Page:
1 2 B + 1 2 G ,
as obtained from Table 2. Hence, one obtains the chroma for the absent pixel by taking the average of the chroma obtained from corresponding pixels associated with spatial locations B and G.

Cross-chroma may be generated, for example, when video is modulated by a subcarrier and filtered through a comb filter. Given the alternating phase of a chroma subcarrier between subsequent fields (or output frames), localized features on the screen may result in alternating and opposite cross-chroma colors. Referring back to the equations presented in Tables 1 and 2, the adjusted chroma computed for present pixels in the top field or bottom field for execution stage field phases 0, 3, and 4 results in perfect cross-chroma cancellation because the terms used in the computation originate from two identical fields of the interlaced 3:2 pull-down video. These two identical fields may comprise two top fields or two bottom fields. Because there are an odd number of lines (e.g., 525 lines in NTSC formatted video) per output frame (e.g., progressive frame) and because of the way in which subcarrier modulation and demodulation of the video occurs (at 227.5 subcarrier periods per line), there is a 180 degree phase shift when the video is modulated or demodulated by the subcarrier frequency. As a consequence, the cross-chroma of successive fields or frames alternate in sign such that the cross-chroma between two identical top or bottom fields are exactly opposite of each other. As a result of this information, the various aspects of the invention perform an averaging of corresponding pixel chroma between the two identical top or bottom fields such that any cross-chroma perfectly cancels out.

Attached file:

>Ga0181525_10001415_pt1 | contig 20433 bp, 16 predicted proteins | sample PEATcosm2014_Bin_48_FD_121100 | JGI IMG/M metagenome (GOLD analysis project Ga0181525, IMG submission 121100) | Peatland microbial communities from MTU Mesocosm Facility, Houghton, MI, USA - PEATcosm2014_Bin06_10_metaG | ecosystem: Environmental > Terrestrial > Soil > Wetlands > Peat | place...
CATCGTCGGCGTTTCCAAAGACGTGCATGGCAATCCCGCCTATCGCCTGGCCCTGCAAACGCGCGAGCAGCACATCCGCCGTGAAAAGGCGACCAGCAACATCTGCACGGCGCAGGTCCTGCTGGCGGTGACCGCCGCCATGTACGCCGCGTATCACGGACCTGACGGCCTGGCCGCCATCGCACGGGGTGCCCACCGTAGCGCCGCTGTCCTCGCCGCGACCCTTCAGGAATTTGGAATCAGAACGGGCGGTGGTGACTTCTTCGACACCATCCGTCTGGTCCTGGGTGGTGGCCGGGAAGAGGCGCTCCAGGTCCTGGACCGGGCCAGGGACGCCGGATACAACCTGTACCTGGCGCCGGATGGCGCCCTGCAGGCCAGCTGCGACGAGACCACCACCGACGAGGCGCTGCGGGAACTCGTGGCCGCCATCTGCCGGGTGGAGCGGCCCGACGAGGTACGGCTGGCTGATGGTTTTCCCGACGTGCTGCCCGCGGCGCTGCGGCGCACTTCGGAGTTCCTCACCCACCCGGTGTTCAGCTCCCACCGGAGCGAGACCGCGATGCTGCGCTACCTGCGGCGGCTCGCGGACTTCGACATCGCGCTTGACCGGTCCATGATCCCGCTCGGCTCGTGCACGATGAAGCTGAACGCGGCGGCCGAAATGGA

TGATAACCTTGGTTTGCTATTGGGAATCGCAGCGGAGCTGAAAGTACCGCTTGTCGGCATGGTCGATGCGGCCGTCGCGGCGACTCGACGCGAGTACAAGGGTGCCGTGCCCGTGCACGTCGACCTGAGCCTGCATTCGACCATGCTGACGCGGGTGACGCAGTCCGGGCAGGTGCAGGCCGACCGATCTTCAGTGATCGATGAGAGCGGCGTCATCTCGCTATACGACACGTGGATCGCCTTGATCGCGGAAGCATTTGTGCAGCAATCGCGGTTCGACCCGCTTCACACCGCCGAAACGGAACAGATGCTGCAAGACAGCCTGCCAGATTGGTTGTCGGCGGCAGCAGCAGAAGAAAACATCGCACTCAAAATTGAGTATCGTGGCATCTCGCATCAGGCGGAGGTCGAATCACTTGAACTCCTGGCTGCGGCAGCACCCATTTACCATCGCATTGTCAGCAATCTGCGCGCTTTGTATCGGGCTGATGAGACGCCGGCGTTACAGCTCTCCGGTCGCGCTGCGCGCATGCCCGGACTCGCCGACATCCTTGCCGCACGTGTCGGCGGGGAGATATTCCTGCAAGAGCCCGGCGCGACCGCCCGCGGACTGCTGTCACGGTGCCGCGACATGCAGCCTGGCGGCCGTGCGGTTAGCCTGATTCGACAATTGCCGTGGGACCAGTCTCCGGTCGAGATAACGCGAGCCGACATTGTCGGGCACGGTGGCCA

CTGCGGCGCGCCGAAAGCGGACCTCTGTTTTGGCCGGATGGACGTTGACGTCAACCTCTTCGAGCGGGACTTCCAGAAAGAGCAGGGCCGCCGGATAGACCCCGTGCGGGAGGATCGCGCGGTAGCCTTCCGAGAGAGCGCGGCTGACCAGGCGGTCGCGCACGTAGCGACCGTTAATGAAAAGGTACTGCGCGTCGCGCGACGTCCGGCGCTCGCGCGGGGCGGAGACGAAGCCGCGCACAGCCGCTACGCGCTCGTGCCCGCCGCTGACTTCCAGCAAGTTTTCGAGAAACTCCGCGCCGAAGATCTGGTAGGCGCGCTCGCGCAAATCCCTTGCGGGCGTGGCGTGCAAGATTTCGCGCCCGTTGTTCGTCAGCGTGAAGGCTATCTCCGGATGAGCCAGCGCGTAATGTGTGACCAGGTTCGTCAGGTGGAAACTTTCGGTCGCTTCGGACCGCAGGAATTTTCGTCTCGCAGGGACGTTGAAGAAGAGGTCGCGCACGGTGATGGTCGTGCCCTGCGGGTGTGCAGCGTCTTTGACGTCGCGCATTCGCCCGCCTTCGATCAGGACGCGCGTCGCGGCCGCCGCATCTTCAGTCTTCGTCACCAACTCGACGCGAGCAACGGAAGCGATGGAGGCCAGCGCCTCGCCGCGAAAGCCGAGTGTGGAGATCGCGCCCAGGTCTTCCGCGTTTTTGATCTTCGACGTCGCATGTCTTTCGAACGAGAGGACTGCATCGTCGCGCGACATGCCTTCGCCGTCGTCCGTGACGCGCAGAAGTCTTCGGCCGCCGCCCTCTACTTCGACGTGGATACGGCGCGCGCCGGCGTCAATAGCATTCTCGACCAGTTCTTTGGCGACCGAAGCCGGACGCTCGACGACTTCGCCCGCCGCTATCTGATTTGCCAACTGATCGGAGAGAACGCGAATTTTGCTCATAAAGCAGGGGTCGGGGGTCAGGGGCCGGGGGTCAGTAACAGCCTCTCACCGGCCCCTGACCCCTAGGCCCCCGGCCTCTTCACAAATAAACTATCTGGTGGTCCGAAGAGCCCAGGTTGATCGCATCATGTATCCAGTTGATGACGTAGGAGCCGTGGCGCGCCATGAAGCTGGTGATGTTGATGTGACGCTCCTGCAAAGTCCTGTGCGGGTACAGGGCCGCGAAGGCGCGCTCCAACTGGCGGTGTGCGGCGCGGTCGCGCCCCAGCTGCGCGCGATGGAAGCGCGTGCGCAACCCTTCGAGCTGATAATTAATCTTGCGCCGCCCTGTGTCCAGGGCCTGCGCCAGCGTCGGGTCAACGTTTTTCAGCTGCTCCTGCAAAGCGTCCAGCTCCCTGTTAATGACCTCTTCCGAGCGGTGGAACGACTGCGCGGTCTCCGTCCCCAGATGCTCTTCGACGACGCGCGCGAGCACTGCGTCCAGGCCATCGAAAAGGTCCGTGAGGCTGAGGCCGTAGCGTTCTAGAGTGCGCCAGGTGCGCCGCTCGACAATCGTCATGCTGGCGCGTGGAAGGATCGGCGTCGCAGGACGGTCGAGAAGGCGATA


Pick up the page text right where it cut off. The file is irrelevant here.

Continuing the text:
FIG. 3 is an operational flow diagram of a method used to reduce cross-chroma artifacts when deinterlacing pull-down video, in accordance with an embodiment of the invention. In a preferred representative embodiment, the pull-down video corresponds to interlaced 3:2 pull-down video, which was previously illustrated in accordance with FIG. 1. At step 304, a reverse 3:2 pull-down deinterlacer receives the interlaced 3:2 pull-down video for processing. Next, at step 308, a phase lock detector (PLD) of the deinterlacer locates the pull-down field of the received 3:2 pull-down video. Details of the use and function of the PLD may be found in U.S. patent application Ser. No. 10/871,758 entitled DETECTION AND PHASE LOCK OF PULL-DOWN VIDEO filed on Jun. 17, 2004, the complete subject matter of which is incorporated herein by reference in its entirety. Next, at steps 312/316, based on the execution stage field phase, the deinterlacer determines adjusted chromas per top field and bottom field originated interlaced 3:2 video, using the equations previously described in Tables 1 and 2. Finally, at step 320, an adjusted present/absent pixel pair is output (i.e., as progressive video) to a display.